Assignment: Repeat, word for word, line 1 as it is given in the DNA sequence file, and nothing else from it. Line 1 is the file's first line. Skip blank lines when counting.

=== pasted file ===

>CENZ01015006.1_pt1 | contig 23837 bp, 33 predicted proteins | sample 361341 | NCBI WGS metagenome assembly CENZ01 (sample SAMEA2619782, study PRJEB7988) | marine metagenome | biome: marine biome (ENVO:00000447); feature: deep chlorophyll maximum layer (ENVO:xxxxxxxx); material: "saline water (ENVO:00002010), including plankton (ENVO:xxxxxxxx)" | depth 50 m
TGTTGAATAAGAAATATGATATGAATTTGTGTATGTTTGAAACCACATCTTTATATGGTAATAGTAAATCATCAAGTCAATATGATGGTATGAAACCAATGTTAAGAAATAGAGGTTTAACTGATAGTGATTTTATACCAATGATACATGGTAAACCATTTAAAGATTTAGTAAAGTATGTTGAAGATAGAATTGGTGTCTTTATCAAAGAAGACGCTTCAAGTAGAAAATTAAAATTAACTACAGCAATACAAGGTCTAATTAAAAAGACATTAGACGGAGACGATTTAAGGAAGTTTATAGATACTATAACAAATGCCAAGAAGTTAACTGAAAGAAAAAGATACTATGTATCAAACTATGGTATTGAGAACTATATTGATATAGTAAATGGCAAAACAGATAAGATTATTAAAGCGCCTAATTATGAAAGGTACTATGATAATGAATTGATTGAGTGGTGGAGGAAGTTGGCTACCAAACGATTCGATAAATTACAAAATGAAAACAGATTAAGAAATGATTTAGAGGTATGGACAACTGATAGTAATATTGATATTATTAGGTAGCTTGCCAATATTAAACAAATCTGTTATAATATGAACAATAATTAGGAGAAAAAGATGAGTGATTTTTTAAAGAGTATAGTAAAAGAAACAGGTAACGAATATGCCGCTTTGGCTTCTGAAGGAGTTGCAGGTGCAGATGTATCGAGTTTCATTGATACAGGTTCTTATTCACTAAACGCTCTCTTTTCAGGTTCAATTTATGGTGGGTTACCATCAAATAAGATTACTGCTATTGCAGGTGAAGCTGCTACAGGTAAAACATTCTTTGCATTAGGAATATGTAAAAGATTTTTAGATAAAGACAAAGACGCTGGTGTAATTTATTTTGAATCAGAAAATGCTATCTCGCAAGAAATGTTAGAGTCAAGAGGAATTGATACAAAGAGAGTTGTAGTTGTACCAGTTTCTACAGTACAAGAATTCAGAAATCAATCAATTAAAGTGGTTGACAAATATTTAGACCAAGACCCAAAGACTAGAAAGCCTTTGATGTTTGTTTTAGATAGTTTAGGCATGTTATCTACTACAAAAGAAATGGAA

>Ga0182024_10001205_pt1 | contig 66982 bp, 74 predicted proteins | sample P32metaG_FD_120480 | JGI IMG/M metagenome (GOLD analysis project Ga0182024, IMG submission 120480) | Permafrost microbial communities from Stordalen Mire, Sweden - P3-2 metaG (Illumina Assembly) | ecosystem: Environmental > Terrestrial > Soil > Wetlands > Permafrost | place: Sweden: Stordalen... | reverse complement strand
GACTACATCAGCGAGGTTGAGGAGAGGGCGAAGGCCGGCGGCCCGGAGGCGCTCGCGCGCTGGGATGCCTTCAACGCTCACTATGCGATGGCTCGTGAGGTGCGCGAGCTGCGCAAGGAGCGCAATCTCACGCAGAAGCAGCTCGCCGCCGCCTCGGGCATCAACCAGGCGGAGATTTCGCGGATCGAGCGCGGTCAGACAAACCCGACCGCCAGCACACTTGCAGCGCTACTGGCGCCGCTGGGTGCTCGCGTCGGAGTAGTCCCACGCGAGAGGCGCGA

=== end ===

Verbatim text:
>CENZ01015006.1_pt1 | contig 23837 bp, 33 predicted proteins | sample 361341 | NCBI WGS metagenome assembly CENZ01 (sample SAMEA2619782, study PRJEB7988) | marine metagenome | biome: marine biome (ENVO:00000447); feature: deep chlorophyll maximum layer (ENVO:xxxxxxxx); material: "saline water (ENVO:00002010), including plankton (ENVO:xxxxxxxx)" | depth 50 m